A few months back I attended a 30-minute conference call hosted by Stephanie Greunke, Robb Wolf’s registered “Paleo” dietician and a member of his consulting team. The call centered on post-WOD nutrition from a Paleo standpoint, and I’ve been meaning to type up the notes forever. She spoke pretty fast – we only had 30 minutes – so I hope I captured everything as accurately as possible. I don’t need a disgruntled call from RW’s team, haha.
The most important take-away is this – you have a 30-minute window after your WOD to consume a mix of high-quality carbs and protein. Do not consume fat, as this will slow the absorption of glycogen into your muscles.
The Four R’s of Post-WOD Nutrition
According to Greunke, the four goals of post-WOD nutrition are Replenish, Replace, Recover and Repair.
The most important goal is to recover your immune function after a WOD, because working out is considered a stressor on your body. Too much exercise is not a good thing because it takes a toll on the immune system. You can help mitigate this by eating real food, not goo’s or gels or powders.
How Does Paleo Stack Up Against the ADA Recommendations?
The ADA (American Dietetic Association) recommends:
- 2.7-4.5 grams of carbohydrates per pound of body weight per day – much higher than Paleo/Primal diets.
- 0.5-0.8 grams of protein per pound of body weight per day – typically lower than Paleo/Primal.
- Fat comprise not more than 20-35% of your total energy intake – much lower than Paleo/Primal.
Talking Post-WOD Nutrition
There is no one single approach to post-WOD nutrition. It all depends on the individual, their biology, their goals, and their needs. For example: Are you burning fat or sugar? How much are you sweating? Was it a power or conditioning workout? How long are you resting between workouts?
Let’s look at an example – You just went through an intense WOD, and now you are on the floor and sweating heavily. You’ve pulled glycogen from your stores, and you need recovery. Are you pushing yourself to this limit every day? In CrossFit, typically the answer is yes.
Looking at CrossFit performance – your post-WOD nutrition also depends on your carb intake and training schedule. If you skip carbs until after the WOD, you might need to increase your carb consumption throughout the day. And this can vary greatly from day to day.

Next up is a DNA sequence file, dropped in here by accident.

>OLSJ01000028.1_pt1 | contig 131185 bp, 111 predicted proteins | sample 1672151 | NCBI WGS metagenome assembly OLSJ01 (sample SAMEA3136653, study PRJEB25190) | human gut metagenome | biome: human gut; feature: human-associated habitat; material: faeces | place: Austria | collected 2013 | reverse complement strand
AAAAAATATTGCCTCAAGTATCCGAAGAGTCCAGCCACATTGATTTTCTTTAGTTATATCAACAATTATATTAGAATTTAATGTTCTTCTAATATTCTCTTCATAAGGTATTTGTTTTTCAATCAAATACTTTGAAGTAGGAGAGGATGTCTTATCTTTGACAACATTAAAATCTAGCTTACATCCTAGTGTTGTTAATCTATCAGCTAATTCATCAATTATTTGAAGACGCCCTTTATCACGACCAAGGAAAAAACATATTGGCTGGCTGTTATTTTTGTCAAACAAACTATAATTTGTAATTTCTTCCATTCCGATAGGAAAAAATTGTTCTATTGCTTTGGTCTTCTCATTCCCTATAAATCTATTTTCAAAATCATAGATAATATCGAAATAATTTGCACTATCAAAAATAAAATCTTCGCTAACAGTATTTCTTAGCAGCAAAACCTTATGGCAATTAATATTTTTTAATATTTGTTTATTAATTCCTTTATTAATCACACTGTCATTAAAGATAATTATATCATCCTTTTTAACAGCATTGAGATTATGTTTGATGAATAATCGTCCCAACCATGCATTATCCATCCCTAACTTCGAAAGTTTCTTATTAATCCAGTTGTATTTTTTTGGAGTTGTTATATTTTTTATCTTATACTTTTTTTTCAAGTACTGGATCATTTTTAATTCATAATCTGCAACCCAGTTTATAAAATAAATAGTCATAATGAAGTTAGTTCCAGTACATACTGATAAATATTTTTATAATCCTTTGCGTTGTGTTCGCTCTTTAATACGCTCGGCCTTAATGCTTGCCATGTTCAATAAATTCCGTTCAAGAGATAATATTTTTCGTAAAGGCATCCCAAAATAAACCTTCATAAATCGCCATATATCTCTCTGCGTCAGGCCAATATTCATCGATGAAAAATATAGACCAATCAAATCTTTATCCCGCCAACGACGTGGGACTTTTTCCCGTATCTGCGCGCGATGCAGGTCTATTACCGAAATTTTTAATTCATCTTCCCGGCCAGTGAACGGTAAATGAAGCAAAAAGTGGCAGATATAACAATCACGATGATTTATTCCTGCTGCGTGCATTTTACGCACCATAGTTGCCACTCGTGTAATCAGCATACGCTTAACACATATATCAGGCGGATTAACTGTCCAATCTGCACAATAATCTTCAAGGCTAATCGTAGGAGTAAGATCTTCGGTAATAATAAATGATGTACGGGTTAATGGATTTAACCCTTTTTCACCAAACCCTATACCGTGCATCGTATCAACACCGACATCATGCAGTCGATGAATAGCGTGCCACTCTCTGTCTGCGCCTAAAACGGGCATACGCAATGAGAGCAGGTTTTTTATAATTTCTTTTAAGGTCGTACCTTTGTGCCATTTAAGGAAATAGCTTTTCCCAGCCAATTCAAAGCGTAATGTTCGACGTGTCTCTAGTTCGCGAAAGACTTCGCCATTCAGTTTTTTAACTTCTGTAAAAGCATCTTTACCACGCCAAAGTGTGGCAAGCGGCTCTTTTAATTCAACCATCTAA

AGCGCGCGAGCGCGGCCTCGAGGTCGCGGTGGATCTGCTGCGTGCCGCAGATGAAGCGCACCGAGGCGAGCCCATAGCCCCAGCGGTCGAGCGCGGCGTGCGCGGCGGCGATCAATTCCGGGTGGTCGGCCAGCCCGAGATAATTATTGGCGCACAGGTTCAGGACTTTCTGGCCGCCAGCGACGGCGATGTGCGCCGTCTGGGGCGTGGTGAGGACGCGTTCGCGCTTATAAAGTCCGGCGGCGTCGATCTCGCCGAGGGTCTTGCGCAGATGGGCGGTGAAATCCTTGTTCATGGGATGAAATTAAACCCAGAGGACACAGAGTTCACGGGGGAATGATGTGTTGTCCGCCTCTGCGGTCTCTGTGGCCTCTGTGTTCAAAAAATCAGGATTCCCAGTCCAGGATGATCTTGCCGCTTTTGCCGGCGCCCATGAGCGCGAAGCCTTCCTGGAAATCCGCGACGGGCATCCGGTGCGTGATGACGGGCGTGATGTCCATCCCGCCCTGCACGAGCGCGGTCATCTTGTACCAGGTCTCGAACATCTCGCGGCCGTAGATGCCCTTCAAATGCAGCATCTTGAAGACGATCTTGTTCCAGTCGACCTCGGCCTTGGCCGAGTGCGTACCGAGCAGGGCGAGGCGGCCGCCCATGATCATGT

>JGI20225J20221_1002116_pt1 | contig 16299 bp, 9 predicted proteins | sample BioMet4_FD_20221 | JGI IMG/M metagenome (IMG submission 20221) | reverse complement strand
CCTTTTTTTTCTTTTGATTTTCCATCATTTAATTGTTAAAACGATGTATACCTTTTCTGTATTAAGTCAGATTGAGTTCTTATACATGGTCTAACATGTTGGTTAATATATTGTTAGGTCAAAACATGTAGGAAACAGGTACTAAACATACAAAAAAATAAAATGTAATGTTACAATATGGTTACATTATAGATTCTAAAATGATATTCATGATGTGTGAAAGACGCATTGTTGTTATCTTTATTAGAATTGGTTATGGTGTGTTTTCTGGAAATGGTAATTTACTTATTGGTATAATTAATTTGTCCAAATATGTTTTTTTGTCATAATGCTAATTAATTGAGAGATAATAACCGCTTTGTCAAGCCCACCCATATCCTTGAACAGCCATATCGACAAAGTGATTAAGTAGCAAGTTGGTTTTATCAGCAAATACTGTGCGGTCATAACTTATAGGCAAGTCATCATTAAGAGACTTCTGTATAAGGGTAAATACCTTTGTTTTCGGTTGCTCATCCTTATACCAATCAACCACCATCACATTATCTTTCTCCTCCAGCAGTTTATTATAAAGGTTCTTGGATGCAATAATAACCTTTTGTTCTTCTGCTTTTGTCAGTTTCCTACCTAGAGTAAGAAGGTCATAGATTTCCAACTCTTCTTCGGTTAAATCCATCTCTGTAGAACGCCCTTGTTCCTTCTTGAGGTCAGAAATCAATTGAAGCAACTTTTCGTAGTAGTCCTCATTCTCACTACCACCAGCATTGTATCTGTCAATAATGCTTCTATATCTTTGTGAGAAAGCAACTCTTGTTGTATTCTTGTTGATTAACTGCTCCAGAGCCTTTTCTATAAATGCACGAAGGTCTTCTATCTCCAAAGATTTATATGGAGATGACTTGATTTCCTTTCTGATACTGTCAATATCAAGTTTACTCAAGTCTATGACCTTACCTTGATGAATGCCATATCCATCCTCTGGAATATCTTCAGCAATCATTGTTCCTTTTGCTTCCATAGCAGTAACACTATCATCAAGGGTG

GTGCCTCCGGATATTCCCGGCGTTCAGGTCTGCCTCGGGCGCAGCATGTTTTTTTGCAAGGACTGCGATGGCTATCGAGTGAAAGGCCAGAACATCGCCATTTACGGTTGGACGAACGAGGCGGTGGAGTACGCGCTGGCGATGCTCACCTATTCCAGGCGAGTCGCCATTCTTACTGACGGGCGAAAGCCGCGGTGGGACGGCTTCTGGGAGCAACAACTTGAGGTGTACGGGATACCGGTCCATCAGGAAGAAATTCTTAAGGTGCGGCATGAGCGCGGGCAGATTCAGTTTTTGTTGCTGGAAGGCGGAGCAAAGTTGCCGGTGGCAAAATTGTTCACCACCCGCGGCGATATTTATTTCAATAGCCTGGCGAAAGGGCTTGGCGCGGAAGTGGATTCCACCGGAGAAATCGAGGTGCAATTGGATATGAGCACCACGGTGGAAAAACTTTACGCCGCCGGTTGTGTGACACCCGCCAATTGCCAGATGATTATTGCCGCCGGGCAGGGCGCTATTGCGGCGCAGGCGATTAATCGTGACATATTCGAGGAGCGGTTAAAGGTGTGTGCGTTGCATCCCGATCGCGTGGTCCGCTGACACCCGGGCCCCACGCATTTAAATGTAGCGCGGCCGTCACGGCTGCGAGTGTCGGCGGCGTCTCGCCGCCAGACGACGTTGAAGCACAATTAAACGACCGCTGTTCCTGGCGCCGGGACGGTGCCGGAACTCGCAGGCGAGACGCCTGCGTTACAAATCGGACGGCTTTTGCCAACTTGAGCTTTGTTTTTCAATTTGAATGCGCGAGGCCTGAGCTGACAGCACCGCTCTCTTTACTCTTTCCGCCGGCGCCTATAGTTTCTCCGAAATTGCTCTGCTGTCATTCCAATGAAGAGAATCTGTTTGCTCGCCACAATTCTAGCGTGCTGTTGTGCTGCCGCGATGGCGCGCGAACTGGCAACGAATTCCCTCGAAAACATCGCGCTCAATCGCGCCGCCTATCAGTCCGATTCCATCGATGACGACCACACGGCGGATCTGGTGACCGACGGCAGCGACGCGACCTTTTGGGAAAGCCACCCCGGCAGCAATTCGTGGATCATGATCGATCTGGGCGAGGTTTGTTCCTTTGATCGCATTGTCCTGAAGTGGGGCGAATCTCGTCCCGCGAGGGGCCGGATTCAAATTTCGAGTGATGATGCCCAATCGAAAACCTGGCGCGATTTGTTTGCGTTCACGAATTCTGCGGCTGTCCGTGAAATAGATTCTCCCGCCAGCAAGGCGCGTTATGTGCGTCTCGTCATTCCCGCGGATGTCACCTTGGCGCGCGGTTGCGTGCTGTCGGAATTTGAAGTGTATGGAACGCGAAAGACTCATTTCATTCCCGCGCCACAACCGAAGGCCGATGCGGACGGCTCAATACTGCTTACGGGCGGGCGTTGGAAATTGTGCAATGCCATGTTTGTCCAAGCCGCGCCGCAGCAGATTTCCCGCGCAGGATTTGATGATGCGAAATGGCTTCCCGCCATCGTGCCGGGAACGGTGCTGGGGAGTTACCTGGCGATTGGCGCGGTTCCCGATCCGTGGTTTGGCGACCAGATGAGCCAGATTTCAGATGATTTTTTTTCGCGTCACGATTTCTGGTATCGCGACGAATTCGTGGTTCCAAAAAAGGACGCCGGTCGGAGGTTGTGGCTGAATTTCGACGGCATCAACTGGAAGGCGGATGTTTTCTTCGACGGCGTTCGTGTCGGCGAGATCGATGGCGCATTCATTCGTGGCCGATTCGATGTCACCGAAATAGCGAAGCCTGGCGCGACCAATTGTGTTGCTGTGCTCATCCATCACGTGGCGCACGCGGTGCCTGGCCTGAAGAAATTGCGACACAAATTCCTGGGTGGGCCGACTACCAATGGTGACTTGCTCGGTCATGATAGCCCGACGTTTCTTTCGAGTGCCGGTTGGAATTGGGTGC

So what are some rules of thumb with regard to carb consumption?
- If you’re lean and not insulin-sensitive – 25-100 grams of carbohydrates per day.
- If you’re lean and focused on performance – aim for a higher range of carbs.
- If you’re overweight and insulin-sensitive – aim for under 25 grabs of carbs.
While there is a limit to how much glycogen we can store in our bodies, fat is unlimited.
What Happens in Your Body Post-WOD?
Your body experiences increased cortisol during the post-WOD window. Cortisol is a stress hormone that signals your body to store fat. We want to minimize the amount of cortisol released by consuming nutrient-dense foods after working out.
What else happens post-WOD? Inflammation increases in our bodies, and we experience the breakdown of muscle as our body tries to replenish its stores. What can prevent this? By giving your body what it needs, and consuming a blend of carbohydrates, protein, and branch amino acids immediately after you WOD.
When choosing real foods vs. protein powder, we want real foods – REAL FOOD > PROTEIN POWDER
The metabolic and anabolic processes last 24 hours after the WOD. So to reap the greatest benefit, food quality needs to be high throughout the day. And keep in mind, you need a mix and range of nutrients.
The Magical Post-WOD Window
During the 30-minute post-WOD window is when we experience increased protein synthesis. It’s when we lean out and build strength. During this window, toss all the rules out the door.
While depleted glycogen stores are less likely in CrossFit than they are in marathons and other activities that extend past the 90-minute mark, you do need carbs to replenish and restore the muscle, and allow it to repair itself.
What are some Paleo carbs? The best options are:
- Sweet potatoes
You could also do fruit, but fruit alone is not as effective as the above options. Fruit will provide glycogen, but it will fill the liver with glycogen when we want it to fill the muscle with glycogen.
What are some fruit options? Choose high-GI fruit such as:
Protein options – meat! Protein powder can also be used. If your goal is to replenish your body, then protein powder is OK to use. But it won’t help you lean out.
You do not need a lot of fat in the 30-minute post-WOD window. Why? Fat slows down absorption. While we want this in our daily meals, we do not want it in that 30-minute window when our muscles need to repair. It will prevent that glycogen from getting into the muscles in time.
Sports drinks often come up – but they are not necessary for workouts under 1 hour. Coconut water can work too. If you’re Paleo, then consider creating your own recipe. It should contain four components:
- Acid (lemon).
Speaking of salt, you need post-WOD salt. Paleo is typically low in sodium, so we need to ADD salt.
Stephanie’s post-WOD suggestions:
- Eggs and sweet potatoes
- Egg and why protein powder
- Hard boiled egg
- White fish and squash
- AMRAP bars
- Baby food
- Coconut water (8-15 grams of carbs)
- Bone broth